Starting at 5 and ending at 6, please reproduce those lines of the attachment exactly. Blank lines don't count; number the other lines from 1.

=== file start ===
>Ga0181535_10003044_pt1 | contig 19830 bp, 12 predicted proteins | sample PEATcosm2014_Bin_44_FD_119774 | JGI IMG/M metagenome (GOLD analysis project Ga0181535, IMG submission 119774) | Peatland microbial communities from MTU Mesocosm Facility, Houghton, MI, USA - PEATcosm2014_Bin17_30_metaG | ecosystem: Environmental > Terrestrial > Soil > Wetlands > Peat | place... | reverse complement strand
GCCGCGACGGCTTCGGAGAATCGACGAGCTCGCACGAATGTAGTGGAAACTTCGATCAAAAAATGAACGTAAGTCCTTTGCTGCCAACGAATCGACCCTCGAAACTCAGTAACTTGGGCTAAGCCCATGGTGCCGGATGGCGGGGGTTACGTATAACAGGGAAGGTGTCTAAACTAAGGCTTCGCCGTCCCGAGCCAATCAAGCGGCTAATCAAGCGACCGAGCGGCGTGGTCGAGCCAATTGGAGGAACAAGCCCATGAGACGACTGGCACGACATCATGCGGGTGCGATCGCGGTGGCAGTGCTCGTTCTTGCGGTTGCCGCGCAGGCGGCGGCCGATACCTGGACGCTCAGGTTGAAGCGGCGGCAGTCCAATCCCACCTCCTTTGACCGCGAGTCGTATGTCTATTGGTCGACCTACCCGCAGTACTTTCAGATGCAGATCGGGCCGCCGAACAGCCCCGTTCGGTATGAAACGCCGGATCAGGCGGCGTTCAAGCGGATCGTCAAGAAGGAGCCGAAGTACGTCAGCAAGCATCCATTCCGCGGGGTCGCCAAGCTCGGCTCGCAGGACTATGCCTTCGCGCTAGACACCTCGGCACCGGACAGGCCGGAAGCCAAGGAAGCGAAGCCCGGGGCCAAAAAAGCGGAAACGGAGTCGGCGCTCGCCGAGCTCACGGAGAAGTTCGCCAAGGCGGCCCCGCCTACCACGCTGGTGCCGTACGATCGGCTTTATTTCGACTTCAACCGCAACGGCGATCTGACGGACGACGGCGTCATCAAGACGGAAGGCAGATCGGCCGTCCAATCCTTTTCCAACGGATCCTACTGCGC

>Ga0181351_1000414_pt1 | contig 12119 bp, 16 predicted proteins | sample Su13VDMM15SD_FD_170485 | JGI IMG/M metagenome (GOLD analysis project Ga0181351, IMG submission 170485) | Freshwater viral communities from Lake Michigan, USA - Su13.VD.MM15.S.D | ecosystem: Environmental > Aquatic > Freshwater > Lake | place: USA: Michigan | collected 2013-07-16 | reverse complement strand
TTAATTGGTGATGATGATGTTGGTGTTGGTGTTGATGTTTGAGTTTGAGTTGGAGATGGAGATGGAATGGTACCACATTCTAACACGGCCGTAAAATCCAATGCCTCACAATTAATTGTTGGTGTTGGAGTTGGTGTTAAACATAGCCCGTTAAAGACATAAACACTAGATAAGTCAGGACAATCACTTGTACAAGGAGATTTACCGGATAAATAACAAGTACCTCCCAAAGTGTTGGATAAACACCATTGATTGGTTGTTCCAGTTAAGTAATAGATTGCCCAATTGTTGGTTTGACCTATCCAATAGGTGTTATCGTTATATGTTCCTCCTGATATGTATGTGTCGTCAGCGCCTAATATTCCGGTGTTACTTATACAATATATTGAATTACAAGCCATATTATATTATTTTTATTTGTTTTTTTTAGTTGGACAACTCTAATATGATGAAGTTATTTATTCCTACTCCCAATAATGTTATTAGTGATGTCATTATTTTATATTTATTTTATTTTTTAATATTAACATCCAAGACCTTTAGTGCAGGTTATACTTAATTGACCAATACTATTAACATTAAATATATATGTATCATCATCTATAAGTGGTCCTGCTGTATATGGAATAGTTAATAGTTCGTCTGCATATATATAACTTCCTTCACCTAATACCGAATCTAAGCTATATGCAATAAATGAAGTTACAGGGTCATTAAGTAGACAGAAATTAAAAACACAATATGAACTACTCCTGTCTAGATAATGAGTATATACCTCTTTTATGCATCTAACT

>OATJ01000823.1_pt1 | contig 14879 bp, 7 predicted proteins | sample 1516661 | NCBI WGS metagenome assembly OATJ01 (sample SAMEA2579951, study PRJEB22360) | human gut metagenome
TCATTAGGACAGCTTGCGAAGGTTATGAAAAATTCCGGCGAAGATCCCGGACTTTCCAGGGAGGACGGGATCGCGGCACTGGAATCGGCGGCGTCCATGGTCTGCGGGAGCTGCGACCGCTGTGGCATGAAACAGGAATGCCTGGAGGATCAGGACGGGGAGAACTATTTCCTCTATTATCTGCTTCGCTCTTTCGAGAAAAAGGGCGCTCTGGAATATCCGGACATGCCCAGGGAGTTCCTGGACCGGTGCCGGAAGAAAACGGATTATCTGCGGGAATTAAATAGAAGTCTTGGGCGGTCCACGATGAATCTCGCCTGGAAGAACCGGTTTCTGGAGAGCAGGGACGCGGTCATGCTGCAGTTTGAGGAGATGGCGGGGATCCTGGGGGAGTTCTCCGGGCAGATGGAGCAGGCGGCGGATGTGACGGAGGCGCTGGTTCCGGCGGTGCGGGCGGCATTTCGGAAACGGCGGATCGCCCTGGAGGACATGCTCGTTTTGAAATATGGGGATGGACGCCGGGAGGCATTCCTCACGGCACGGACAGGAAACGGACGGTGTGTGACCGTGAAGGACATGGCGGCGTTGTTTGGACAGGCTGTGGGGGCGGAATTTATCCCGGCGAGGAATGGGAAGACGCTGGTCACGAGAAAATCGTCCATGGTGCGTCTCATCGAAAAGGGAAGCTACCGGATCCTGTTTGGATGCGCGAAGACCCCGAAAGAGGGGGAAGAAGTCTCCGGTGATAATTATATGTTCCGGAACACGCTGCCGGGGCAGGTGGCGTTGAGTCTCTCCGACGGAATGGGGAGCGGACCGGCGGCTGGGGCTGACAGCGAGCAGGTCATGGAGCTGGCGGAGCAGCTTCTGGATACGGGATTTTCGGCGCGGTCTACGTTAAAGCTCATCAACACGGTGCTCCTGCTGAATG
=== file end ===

>OATJ01000823.1_pt1 | contig 14879 bp, 7 predicted proteins | sample 1516661 | NCBI WGS metagenome assembly OATJ01 (sample SAMEA2579951, study PRJEB22360) | human gut metagenome
TCATTAGGACAGCTTGCGAAGGTTATGAAAAATTCCGGCGAAGATCCCGGACTTTCCAGGGAGGACGGGATCGCGGCACTGGAATCGGCGGCGTCCATGGTCTGCGGGAGCTGCGACCGCTGTGGCATGAAACAGGAATGCCTGGAGGATCAGGACGGGGAGAACTATTTCCTCTATTATCTGCTTCGCTCTTTCGAGAAAAAGGGCGCTCTGGAATATCCGGACATGCCCAGGGAGTTCCTGGACCGGTGCCGGAAGAAAACGGATTATCTGCGGGAATTAAATAGAAGTCTTGGGCGGTCCACGATGAATCTCGCCTGGAAGAACCGGTTTCTGGAGAGCAGGGACGCGGTCATGCTGCAGTTTGAGGAGATGGCGGGGATCCTGGGGGAGTTCTCCGGGCAGATGGAGCAGGCGGCGGATGTGACGGAGGCGCTGGTTCCGGCGGTGCGGGCGGCATTTCGGAAACGGCGGATCGCCCTGGAGGACATGCTCGTTTTGAAATATGGGGATGGACGCCGGGAGGCATTCCTCACGGCACGGACAGGAAACGGACGGTGTGTGACCGTGAAGGACATGGCGGCGTTGTTTGGACAGGCTGTGGGGGCGGAATTTATCCCGGCGAGGAATGGGAAGACGCTGGTCACGAGAAAATCGTCCATGGTGCGTCTCATCGAAAAGGGAAGCTACCGGATCCTGTTTGGATGCGCGAAGACCCCGAAAGAGGGGGAAGAAGTCTCCGGTGATAATTATATGTTCCGGAACACGCTGCCGGGGCAGGTGGCGTTGAGTCTCTCCGACGGAATGGGGAGCGGACCGGCGGCTGGGGCTGACAGCGAGCAGGTCATGGAGCTGGCGGAGCAGCTTCTGGATACGGGATTTTCGGCGCGGTCTACGTTAAAGCTCATCAACACGGTGCTCCTGCTGAATG